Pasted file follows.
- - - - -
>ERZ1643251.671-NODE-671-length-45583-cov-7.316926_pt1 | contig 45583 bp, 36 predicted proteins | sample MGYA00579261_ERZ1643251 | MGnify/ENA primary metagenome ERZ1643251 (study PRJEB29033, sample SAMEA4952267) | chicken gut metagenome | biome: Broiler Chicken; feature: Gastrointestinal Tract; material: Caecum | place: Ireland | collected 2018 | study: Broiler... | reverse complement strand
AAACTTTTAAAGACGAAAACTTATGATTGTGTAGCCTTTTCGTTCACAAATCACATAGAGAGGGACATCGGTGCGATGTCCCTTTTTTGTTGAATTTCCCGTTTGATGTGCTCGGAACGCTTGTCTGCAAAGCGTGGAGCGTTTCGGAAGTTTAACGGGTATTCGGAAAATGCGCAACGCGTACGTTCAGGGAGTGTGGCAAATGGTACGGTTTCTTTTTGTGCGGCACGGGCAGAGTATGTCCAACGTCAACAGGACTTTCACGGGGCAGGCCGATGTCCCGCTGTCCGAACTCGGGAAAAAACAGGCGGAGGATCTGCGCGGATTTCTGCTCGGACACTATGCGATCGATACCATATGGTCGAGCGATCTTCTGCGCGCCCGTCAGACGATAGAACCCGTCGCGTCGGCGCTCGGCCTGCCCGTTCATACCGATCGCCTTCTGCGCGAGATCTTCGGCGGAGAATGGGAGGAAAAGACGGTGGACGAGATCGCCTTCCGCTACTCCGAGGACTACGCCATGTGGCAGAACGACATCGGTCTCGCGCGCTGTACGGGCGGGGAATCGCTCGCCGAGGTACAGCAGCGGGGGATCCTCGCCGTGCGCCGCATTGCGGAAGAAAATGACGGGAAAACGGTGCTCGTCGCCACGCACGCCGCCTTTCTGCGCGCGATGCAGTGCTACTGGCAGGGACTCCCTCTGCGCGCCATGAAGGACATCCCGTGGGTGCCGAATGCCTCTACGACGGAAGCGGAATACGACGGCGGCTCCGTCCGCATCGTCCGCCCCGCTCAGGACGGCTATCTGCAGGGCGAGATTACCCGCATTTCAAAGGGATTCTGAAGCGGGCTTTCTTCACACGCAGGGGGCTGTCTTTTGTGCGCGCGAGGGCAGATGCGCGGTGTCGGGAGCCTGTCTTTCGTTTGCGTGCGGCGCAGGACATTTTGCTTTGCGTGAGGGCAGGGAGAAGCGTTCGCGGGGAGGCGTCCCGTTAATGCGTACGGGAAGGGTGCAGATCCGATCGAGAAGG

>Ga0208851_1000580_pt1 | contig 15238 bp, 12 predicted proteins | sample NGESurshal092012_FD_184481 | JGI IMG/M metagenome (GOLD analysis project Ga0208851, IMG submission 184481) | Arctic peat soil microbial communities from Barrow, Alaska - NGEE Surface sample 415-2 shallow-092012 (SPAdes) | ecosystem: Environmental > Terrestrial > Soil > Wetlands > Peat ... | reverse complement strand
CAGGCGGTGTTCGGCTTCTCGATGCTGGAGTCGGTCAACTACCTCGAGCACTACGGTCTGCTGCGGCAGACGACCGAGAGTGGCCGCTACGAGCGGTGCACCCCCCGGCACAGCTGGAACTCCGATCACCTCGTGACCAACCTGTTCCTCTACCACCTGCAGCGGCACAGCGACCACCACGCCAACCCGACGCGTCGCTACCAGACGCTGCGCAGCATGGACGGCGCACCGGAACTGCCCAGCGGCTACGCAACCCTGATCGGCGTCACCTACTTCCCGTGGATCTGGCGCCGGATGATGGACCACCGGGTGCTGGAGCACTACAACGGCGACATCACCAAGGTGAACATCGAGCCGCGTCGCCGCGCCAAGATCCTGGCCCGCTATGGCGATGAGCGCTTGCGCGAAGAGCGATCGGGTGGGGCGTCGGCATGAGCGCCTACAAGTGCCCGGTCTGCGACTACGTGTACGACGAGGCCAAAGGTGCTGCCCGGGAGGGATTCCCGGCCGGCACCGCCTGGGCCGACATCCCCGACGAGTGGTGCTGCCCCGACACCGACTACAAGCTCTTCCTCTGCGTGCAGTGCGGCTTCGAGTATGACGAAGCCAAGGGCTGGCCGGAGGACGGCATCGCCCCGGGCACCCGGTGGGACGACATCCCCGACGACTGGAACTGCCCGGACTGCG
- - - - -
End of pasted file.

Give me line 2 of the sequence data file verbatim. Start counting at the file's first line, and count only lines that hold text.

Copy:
AAACTTTTAAAGACGAAAACTTATGATTGTGTAGCCTTTTCGTTCACAAATCACATAGAGAGGGACATCGGTGCGATGTCCCTTTTTTGTTGAATTTCCCGTTTGATGTGCTCGGAACGCTTGTCTGCAAAGCGTGGAGCGTTTCGGAAGTTTAACGGGTATTCGGAAAATGCGCAACGCGTACGTTCAGGGAGTGTGGCAAATGGTACGGTTTCTTTTTGTGCGGCACGGGCAGAGTATGTCCAACGTCAACAGGACTTTCACGGGGCAGGCCGATGTCCCGCTGTCCGAACTCGGGAAAAAACAGGCGGAGGATCTGCGCGGATTTCTGCTCGGACACTATGCGATCGATACCATATGGTCGAGCGATCTTCTGCGCGCCCGTCAGACGATAGAACCCGTCGCGTCGGCGCTCGGCCTGCCCGTTCATACCGATCGCCTTCTGCGCGAGATCTTCGGCGGAGAATGGGAGGAAAAGACGGTGGACGAGATCGCCTTCCGCTACTCCGAGGACTACGCCATGTGGCAGAACGACATCGGTCTCGCGCGCTGTACGGGCGGGGAATCGCTCGCCGAGGTACAGCAGCGGGGGATCCTCGCCGTGCGCCGCATTGCGGAAGAAAATGACGGGAAAACGGTGCTCGTCGCCACGCACGCCGCCTTTCTGCGCGCGATGCAGTGCTACTGGCAGGGACTCCCTCTGCGCGCCATGAAGGACATCCCGTGGGTGCCGAATGCCTCTACGACGGAAGCGGAATACGACGGCGGCTCCGTCCGCATCGTCCGCCCCGCTCAGGACGGCTATCTGCAGGGCGAGATTACCCGCATTTCAAAGGGATTCTGAAGCGGGCTTTCTTCACACGCAGGGGGCTGTCTTTTGTGCGCGCGAGGGCAGATGCGCGGTGTCGGGAGCCTGTCTTTCGTTTGCGTGCGGCGCAGGACATTTTGCTTTGCGTGAGGGCAGGGAGAAGCGTTCGCGGGGAGGCGTCCCGTTAATGCGTACGGGAAGGGTGCAGATCCGATCGAGAAGG